Julien Baker, Phoebe Bridgers, and Lucy Dacus formed Boygenius after booking a tour together, but the trio had subconsciously been in the works for longer than that. Through a series of tours and performances together, and chance encounters that led to friendships – including Bridgers’ and Dacus’ first in-person meeting backstage at a Philadelphia festival, greenroom hangouts that felt instantly comfortable and compatible, a couple of long email chains and even a secret handshake between Baker and Dacus – the lyrically and musically arresting singer-songwriters and kindred spirits got to know each other on their own terms.

“When we met, Lucy and Phoebe and I were in similar places in our lives and our musical endeavors, but also had similar attitudes toward music that engendered an immediate affinity,” Baker explains. “Lucy and Phoebe are incredibly gifted performers, and I am fans of their art outside of being their friends, but they are also both very wise, discerning and kind people whom I look up to in character as much as in talent.”

Listen to boygenius’ EP “Me & My Dog,” “Bite The Hand” and “Stay Down”.

In 2015, 20-year-old Memphis singer-songwriter Julien Baker stunned folks with her debut album, Sprained Ankle. The spare arrangements, plaintive vocals, and candidness about how she relates to everything from significant others and herself to times of trouble and God’s mysterious presence in her life were all striking revelations, especially from such a young voice.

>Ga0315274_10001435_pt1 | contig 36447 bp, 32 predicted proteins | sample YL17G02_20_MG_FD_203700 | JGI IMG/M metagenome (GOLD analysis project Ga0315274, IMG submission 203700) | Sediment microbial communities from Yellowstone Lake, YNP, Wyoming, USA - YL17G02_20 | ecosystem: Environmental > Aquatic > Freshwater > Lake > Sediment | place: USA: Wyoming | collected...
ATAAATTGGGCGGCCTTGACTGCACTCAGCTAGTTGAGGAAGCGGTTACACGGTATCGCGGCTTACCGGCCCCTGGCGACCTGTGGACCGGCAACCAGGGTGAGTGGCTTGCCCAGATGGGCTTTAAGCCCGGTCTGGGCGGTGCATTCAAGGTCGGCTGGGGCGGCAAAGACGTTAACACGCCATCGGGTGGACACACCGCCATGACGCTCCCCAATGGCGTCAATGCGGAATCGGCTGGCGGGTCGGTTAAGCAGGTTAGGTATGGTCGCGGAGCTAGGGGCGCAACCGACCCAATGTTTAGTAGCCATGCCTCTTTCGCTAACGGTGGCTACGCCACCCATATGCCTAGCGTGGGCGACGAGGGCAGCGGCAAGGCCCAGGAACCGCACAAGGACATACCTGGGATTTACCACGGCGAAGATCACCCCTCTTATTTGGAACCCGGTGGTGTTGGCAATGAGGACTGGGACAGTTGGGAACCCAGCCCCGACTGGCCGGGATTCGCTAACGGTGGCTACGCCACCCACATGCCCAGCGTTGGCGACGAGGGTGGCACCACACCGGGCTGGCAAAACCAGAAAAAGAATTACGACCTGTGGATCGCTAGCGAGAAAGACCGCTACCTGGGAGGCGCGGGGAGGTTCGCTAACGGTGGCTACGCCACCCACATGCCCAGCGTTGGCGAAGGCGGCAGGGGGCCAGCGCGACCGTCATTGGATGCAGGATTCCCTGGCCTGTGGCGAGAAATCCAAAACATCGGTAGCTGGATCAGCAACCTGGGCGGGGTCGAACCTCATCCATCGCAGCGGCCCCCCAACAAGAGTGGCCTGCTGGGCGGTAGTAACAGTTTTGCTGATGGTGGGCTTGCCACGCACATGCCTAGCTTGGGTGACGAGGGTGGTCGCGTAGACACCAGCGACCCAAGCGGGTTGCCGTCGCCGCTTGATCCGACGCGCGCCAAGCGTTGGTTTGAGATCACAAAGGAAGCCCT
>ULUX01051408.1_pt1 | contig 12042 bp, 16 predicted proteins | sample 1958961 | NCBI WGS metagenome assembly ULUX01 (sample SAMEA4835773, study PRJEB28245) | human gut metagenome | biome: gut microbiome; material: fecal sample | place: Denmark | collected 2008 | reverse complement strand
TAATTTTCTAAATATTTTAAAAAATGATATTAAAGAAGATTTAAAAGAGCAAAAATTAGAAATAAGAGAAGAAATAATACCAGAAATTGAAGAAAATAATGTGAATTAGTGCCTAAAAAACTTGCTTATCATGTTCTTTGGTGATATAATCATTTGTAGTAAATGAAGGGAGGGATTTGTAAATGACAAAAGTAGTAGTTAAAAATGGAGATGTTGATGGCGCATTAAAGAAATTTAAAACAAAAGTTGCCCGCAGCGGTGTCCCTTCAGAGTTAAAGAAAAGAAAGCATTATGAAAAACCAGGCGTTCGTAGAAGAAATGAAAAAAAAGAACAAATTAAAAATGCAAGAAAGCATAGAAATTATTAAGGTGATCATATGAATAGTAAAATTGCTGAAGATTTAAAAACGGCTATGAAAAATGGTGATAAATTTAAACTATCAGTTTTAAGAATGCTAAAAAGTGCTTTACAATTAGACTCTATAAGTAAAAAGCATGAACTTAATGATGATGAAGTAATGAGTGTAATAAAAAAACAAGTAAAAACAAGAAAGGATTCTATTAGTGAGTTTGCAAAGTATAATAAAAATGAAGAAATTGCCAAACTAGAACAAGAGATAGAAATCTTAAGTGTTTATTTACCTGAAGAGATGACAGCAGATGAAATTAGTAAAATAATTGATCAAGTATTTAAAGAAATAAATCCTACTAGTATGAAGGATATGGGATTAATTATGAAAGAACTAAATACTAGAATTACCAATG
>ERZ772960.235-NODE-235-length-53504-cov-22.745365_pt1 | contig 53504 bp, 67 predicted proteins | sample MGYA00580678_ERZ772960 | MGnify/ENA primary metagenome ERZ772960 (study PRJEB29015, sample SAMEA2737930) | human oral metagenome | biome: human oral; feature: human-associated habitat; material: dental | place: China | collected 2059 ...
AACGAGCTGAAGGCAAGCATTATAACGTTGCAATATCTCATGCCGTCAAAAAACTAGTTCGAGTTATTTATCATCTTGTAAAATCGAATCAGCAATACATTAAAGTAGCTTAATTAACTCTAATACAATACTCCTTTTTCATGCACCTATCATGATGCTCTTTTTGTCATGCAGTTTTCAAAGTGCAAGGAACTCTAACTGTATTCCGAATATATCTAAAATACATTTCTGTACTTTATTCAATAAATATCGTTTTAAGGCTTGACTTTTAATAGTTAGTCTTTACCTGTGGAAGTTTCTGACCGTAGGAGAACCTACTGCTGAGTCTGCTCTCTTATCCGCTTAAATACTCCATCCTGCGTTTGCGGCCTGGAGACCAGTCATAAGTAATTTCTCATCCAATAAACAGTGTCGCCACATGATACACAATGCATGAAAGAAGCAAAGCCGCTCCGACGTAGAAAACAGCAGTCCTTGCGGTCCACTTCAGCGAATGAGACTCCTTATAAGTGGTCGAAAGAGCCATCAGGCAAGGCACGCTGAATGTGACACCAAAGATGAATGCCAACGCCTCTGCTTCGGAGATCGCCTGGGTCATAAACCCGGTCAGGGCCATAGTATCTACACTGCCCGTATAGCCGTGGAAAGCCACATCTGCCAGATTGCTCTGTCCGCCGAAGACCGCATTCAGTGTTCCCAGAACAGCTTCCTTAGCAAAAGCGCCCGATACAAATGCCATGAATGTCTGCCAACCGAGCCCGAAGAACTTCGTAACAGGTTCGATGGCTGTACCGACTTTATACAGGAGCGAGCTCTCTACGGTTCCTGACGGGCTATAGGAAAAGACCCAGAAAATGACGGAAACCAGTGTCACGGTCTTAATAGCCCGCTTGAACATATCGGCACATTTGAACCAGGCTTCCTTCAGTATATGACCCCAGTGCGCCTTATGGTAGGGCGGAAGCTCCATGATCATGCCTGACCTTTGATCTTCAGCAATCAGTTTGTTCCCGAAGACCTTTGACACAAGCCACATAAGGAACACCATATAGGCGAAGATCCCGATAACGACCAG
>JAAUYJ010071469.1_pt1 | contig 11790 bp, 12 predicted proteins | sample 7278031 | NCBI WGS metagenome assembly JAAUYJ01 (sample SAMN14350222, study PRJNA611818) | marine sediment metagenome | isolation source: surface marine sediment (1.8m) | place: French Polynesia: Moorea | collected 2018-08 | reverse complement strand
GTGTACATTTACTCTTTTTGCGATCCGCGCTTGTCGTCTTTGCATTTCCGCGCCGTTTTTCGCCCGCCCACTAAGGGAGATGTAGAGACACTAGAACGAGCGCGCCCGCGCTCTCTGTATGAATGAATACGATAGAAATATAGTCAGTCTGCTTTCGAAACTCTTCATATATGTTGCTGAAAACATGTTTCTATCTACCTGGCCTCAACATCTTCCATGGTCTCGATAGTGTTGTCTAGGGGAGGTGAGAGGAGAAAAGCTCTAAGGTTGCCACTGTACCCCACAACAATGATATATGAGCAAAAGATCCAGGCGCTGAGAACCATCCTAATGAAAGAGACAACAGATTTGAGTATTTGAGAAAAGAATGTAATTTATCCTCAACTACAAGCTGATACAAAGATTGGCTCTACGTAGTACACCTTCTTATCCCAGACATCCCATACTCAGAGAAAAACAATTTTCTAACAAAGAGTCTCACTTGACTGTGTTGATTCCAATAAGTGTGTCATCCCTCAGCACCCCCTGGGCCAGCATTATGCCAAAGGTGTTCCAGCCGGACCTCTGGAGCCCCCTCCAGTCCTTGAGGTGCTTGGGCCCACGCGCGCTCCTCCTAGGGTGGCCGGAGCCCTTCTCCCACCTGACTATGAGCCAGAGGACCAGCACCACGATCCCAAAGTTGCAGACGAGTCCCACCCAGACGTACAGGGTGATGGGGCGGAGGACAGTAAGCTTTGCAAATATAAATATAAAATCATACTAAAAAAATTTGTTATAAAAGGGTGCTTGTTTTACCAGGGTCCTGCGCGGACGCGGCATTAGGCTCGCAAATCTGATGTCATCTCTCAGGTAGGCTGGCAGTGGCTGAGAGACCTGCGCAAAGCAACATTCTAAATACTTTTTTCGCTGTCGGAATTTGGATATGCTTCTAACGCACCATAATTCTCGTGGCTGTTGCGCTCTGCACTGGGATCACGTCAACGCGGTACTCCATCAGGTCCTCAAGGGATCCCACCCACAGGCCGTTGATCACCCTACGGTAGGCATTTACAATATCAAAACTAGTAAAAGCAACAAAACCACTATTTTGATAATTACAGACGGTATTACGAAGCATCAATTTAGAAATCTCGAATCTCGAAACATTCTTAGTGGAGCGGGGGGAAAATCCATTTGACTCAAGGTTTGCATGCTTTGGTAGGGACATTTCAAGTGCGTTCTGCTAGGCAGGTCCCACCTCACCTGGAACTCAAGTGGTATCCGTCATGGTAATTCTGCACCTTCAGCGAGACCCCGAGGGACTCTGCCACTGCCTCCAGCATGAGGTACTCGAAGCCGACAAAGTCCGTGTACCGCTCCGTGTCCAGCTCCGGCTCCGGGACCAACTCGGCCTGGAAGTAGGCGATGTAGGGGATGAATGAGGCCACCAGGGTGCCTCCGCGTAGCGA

Her follow up album release Turn Out the Lights finds Baker seasoned far beyond what you’d expect two years later. Her growth as a lyricist astounds, and she’s expanded her still-minimalist instrumentation to include piano and ambient parts and now trusts her voice to harmonize and draw attention to itself by raising her volume as songs call for it. No record out this year boasts a more affecting and beautiful one-two punch than singles “Appointments” and “Turn Out the Lights”, and few emerging singer-songwriters have us as excited as Baker.